Los Angeles’ Koreatown Fights City Hall

     LOS ANGELES (CN) – Los Angeles’ redrawing of City Council districts has left the 120,000 residents of Koreatown a “captive minority” in their own neighborhood, with an Asian voter registration of just 9.2 percent, residents claim in Federal Court.
     Five Koreatown residents sued the City of Los Angeles, fighting what they call an “unconstitutional ordinance” that redraws City Council districts.
     They claim the alleged gerrymandering violates the 14th Amendment, the City Charter and the California Constitution.
     Plaintiffs Peter Lee, Miri Park, Ho Sam Park, Geney Kim and Yonah Hong ask the court to appoint an official to redraw the district boundaries, and seek a referendum on whether the redistricting ordinance should be overturned.
     “(B)y enacting the redistricting ordinance, the city redrew city council district (‘CD’) 10 for the explicit purpose of increasing the percentage of registered African-American voters in CD 10,” the complaint states. “Indeed, an appointee of the redistricting commission that drew the new district boundaries acknowledged, both orally and in writing, that his goal in redrawing the boundaries of CD 10 was to ‘protect the historical African American incumbents in this district [CD 10] by increasing the black voter registration percentage and CVAP #s [citizen voting age population] accordingly,” the complaint states. (Brackets in complaint.)
     The residents identify the redistricting commission appointee as (nonparty) Commissioner Chris Ellison.
     The redrawn district has left Koreatown “artificially split” into City Council Districts 10 and 13, according to the complaint.
     The residents says the city refuses to budge because if Koreatown gets its own City Council district there will be fewer African-American voters in District 10.
     “Furthermore, the city moved certain key and historically African-American neighborhoods from neighboring CD 8 into CD 10. In doing so, the city ignored the voices of numerous residents of historically African-American neighborhoods in CD 8, which had asked during the redistricting process for their neighborhoods to be kept intact and in CD 8. The city also jettisoned from CD 10 substantial portions of the ‘Palms’ neighborhood in the formerly western portion of CD 10, in which African-American Americans were a minority,” the complaint states.
     The plaintiffs claim the district was redrawn for “predominantly racial reasons” and that the city disregarded “unanimous” requests to keep Koreatown in one piece.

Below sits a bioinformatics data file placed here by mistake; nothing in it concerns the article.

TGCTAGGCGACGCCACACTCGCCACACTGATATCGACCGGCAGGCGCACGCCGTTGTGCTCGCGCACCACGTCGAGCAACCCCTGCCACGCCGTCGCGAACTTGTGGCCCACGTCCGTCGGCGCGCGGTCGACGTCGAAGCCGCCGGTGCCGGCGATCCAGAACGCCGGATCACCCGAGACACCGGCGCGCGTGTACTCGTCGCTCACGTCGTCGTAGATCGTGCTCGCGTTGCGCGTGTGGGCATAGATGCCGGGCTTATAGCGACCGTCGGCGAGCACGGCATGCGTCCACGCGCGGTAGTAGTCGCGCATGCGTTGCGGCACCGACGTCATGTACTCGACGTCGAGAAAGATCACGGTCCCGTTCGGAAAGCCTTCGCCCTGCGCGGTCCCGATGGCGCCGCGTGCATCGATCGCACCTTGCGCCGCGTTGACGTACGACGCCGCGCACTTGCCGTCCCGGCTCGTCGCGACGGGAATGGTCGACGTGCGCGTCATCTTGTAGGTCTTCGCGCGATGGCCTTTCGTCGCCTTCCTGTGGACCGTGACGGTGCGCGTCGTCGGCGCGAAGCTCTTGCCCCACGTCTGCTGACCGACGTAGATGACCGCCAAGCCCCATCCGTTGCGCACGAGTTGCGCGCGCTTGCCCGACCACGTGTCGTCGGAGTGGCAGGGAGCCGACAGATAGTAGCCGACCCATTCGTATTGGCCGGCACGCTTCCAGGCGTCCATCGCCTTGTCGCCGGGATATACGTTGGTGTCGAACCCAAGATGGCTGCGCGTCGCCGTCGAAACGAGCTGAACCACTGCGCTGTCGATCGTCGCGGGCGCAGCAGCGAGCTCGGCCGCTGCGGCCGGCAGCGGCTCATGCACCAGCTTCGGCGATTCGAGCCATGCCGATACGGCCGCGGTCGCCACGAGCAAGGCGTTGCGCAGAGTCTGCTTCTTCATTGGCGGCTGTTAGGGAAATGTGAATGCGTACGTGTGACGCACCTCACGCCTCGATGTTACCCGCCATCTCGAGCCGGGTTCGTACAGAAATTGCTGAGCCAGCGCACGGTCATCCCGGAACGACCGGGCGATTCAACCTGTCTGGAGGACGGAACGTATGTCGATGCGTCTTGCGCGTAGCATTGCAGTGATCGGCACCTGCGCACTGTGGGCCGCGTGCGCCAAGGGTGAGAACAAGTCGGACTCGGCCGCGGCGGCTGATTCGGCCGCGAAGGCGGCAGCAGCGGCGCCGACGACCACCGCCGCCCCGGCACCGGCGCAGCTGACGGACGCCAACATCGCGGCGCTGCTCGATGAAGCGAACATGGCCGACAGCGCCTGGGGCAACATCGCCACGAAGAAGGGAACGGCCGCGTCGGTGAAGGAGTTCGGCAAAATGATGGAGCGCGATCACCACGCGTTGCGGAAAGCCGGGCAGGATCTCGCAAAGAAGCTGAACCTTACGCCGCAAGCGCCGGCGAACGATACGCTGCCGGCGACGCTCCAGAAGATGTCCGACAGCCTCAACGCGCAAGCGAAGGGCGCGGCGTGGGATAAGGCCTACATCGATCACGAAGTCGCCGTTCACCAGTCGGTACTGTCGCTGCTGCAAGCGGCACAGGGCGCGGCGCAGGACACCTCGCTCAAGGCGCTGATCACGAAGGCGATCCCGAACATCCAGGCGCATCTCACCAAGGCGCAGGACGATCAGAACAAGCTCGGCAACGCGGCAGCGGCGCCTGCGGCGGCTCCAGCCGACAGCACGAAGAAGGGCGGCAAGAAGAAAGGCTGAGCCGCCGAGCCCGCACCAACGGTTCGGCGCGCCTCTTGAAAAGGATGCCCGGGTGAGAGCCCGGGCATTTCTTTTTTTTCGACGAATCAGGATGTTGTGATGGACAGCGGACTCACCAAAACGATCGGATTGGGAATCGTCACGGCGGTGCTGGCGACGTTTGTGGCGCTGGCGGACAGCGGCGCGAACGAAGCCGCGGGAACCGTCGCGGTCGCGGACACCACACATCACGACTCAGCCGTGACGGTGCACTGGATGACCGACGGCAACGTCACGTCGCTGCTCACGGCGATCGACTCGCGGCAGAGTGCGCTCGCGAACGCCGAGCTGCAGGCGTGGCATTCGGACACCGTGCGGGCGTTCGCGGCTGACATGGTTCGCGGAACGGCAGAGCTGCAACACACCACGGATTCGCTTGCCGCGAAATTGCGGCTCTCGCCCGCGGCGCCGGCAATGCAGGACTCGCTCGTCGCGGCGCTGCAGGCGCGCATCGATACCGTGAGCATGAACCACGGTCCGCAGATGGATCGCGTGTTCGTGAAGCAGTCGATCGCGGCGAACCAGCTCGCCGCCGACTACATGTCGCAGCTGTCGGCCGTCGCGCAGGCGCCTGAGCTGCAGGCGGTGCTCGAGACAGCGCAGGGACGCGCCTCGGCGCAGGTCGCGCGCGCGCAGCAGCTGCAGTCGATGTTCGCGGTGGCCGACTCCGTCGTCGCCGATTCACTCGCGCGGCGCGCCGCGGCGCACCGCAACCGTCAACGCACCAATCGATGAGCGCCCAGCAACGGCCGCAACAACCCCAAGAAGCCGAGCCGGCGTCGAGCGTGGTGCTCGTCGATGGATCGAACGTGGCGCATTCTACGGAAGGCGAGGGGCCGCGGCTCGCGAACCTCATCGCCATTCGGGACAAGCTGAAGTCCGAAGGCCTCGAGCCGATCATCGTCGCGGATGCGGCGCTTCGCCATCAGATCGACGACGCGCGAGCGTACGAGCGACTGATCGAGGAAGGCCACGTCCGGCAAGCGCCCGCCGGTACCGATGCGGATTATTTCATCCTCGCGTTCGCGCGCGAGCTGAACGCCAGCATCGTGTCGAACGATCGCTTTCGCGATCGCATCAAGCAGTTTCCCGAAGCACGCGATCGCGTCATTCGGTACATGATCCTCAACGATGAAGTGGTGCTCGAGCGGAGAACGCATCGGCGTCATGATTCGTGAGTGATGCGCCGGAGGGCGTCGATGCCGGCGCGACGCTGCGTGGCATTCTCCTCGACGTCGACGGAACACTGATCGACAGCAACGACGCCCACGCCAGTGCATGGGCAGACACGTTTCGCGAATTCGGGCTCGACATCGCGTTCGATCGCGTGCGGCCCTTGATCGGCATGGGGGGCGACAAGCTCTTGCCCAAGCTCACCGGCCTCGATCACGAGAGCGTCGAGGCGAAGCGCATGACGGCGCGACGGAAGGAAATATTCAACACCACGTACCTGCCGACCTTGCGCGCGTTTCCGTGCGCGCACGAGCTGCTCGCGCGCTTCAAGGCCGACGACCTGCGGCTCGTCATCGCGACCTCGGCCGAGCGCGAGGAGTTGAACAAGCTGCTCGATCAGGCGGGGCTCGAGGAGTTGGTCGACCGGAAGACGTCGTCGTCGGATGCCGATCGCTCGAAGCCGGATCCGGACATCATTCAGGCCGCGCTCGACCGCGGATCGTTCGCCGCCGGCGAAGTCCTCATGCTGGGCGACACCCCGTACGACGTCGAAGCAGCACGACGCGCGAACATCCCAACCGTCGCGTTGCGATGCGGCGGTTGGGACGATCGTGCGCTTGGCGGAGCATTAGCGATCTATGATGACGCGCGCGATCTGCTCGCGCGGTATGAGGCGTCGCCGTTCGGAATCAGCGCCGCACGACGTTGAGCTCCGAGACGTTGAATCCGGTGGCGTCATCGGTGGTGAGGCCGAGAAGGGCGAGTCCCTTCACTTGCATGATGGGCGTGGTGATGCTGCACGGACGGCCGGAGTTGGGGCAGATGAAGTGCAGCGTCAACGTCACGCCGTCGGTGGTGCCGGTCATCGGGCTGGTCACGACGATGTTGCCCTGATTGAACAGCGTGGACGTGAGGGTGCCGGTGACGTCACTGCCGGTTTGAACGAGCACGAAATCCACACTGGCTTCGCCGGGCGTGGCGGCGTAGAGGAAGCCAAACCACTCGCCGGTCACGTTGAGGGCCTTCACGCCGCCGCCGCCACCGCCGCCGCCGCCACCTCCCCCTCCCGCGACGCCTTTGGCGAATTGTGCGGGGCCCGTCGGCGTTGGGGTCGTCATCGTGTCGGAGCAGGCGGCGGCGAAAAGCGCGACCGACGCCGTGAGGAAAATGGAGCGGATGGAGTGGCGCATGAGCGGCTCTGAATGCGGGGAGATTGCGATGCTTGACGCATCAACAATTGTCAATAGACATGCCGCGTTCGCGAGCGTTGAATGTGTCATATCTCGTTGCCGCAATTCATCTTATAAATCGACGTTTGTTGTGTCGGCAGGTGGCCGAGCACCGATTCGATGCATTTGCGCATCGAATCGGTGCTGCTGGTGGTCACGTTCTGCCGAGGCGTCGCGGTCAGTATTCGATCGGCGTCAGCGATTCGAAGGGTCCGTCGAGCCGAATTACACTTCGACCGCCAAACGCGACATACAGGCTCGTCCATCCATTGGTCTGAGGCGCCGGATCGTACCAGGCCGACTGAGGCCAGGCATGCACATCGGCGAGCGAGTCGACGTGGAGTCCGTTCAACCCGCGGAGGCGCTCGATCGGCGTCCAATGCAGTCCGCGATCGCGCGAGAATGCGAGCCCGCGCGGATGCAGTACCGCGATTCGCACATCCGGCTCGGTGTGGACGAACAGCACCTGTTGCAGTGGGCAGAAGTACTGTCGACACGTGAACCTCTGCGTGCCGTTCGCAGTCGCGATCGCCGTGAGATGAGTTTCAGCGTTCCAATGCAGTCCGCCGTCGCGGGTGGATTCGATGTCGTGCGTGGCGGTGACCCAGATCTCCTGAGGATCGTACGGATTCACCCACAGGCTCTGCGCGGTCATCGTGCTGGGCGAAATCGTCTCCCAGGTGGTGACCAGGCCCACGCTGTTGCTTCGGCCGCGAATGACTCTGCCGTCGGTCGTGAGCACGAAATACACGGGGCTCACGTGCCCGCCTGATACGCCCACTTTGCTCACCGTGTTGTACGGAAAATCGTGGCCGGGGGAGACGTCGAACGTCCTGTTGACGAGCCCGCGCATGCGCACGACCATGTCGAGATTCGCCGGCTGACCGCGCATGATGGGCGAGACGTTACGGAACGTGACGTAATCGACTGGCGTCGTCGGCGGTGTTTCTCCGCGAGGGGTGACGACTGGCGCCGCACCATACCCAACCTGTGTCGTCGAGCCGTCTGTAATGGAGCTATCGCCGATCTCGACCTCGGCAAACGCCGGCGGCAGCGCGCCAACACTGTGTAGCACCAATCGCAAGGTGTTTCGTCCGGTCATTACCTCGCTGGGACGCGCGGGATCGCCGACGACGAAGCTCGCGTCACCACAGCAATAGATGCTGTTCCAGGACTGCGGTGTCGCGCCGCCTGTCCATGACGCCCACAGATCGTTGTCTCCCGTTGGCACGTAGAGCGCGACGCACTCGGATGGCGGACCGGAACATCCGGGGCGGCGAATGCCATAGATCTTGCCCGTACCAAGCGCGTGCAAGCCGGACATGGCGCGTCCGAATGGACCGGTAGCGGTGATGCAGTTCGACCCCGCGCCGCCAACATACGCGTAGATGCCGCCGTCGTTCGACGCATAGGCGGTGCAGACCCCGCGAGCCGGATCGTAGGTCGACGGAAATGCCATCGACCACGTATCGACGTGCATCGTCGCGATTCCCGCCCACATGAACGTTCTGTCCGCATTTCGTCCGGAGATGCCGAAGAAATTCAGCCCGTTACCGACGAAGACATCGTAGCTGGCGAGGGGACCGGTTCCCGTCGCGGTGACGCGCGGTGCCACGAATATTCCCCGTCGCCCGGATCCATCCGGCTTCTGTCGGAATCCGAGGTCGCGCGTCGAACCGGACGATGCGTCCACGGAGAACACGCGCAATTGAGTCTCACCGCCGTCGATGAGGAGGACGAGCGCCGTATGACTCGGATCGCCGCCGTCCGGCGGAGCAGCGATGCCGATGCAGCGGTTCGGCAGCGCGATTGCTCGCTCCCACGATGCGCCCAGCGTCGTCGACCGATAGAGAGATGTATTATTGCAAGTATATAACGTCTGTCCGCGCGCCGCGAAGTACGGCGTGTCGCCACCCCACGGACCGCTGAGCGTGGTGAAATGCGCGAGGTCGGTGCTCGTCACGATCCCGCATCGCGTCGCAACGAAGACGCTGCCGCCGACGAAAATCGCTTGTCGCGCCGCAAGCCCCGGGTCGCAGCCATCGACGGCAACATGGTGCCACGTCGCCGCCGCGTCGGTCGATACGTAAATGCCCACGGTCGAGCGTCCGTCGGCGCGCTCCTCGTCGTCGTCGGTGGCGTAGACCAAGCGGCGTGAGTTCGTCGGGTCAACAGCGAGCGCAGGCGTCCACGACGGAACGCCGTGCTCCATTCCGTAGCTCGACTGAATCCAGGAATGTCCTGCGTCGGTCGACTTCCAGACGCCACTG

Though a redistricting commission held public hearings in late 2011, public comments were “passively received,” and the actual line-drawing was conducted behind closed doors, the plaintiffs says.
     “The redistricting commission also ignored numerous traditional redistricting criteria in drawing CD 10. The redistricting commission exempted CD 10 from its own stated desire to keep neighborhoods and communities intact. It created a district that was not contiguous and compact; more than one media commentator referred to the district’s appearance as that of a ‘fat turkey.’ And it severely underpopulated CD 8; in a single swoop CD 8 went from one of the most populous districts in Los Angeles to one of the least populous districts,” the complaint states.
     The 120,000 residents of Koreatown have seen their political power dwindle as their community has been sliced and diced into several districts over several decades, according to the complaint.
     “The end result has been that Koreatown, while populous and contributing significant tax dollars to several districts, has not been able to obtain anything close to its fair share of funding. To this day, Koreatown has no park or recreation center, no athletic facilities, no community center, no performing arts center, no senior citizen housing, and a shortage of affordable housing,” the plaintiffs say.
     The redrawn map, the City Council approved in March and Mayor Antonio Villaraigosa in June, made the Korean-American community in District 10 a “captive minority with an Asian voter registration of 9.2 percent,” the residents say.
     The plaintiffs are represented by John Karaczynski, with Akin Gump Strauss Hauer & Feld.

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